US President Donald Trump said he would consider inviting North Korea's Kim Jong-un to the White House if their summit in Singapore goes well.
Mr Trump made the comment after meeting Japan's PM Shinzo Abe to discuss the 12 June summit.
He said it was possible an agreement to end the Korean War could be reached, though he called that "the easy part" of the negotiations.
"It's what happens after that that is really important," he told reporters.
The US and its regional allies want to see North Korea give up its nuclear weapons but Mr Trump acknowledged that it "will take longer" than one meeting to realise that goal.
US Secretary of State Mike Pompeo, speaking later at the White House, said Kim Jong-un had indicated to him personally that he was willing to denuclearise - although it is not clear if that means North Korea is coming closer to the US vision of what that entails.
What did Mr Trump say about the summit?
Mr Trump said he did not want to use the term "maximum pressure" in reference to North Korea "because we're going into a friendly negotiation" but he warned he had many more sanctions he could use against North Korea.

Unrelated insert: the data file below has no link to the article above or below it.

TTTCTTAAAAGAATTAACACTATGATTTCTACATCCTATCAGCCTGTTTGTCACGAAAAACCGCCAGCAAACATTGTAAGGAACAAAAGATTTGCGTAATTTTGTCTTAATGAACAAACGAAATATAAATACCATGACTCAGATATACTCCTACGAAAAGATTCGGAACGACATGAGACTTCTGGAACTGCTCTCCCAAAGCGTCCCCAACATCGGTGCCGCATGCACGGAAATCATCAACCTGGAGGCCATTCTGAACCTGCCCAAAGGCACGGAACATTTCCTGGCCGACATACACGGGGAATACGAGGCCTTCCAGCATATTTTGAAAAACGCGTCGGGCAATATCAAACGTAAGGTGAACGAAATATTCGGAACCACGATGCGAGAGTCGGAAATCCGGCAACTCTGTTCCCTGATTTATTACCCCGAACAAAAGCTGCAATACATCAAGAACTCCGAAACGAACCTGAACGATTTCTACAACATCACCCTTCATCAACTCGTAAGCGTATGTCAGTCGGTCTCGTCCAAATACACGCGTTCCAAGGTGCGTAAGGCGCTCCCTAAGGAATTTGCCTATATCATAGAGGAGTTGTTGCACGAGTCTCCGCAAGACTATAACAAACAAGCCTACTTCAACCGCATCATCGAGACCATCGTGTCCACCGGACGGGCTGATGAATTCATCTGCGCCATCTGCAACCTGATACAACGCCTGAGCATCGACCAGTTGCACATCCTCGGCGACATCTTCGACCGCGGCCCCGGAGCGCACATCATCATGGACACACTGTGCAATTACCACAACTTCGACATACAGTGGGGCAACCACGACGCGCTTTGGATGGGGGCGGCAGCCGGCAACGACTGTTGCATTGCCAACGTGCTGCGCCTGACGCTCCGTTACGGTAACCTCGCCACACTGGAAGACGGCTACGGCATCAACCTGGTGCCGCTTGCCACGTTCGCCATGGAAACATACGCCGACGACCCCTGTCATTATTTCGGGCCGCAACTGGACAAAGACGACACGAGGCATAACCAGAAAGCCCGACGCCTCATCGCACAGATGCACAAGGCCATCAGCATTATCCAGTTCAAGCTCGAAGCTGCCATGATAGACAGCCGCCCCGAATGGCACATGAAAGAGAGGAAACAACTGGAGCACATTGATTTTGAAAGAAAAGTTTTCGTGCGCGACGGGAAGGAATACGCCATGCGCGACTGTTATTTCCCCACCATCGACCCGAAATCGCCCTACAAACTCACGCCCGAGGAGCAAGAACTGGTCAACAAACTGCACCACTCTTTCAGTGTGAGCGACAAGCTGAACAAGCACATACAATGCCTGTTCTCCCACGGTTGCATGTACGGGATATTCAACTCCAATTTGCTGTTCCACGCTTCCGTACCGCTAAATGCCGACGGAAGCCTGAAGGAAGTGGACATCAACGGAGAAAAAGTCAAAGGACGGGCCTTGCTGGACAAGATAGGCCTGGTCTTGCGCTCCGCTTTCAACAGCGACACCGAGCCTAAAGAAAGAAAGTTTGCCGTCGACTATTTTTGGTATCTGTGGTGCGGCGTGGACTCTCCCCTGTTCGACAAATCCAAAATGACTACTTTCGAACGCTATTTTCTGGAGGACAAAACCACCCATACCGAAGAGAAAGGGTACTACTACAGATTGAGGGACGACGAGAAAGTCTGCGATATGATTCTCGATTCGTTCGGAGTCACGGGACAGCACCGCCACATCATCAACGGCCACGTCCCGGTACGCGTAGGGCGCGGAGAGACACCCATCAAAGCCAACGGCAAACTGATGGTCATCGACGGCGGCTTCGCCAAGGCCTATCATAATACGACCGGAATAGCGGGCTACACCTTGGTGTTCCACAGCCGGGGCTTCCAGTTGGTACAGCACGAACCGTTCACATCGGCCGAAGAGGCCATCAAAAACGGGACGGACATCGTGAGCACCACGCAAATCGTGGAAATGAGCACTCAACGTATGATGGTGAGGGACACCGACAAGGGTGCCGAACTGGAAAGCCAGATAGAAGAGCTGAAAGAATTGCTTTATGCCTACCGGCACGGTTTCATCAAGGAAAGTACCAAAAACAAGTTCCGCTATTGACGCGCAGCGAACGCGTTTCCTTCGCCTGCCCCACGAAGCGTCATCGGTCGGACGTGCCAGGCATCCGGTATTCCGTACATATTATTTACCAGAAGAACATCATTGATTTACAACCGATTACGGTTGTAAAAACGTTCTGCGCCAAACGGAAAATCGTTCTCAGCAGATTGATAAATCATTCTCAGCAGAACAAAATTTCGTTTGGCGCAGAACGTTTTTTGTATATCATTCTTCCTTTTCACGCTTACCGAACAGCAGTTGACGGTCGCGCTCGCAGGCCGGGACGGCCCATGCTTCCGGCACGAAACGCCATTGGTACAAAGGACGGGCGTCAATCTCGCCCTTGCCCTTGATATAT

He also said he was "totally prepared to walk" if the summit did not go well, but if it did go well an invitation to Mr Kim to visit Washington was not out of the question.
"Certainly if it goes well, I think it might be well received," he told reporters. "I think [Kim] would look at it very favourably so I think that could happen."
But, when asked about a report a day ago that Mr Trump might invite Mr Kim to his Florida retreat Mar-a-Lago, he quipped: "Maybe we'll start with the White House, what do you think?"
Earlier, Mr Trump said he did not think preparation was essential for his meeting with the North Korean leader.
"I think I'm very well prepared. I don't think I have to prepare very much. It's about attitude, it's about willingness to get things done," he said.
What does Mr Abe want from the summit?
The Japanese PM has held regular meetings with Mr Trump since the US president took office, but he has been eager to ensure Japan's interests are not overlooked in any rapprochement between the US and North Korea.
Mr Abe said he was confident Mr Trump understood Japan's concerns about its citizens who were abducted by North Korea in the 1970s and 1980s to help train its spies in Japanese language and customs.
Although North Korea has admitted to 13 kidnappings, the real figure is thought to be higher than that.
Mr Abe said he wanted to "directly face North Korea and talk with them so that the abduction problem can be resolved quickly".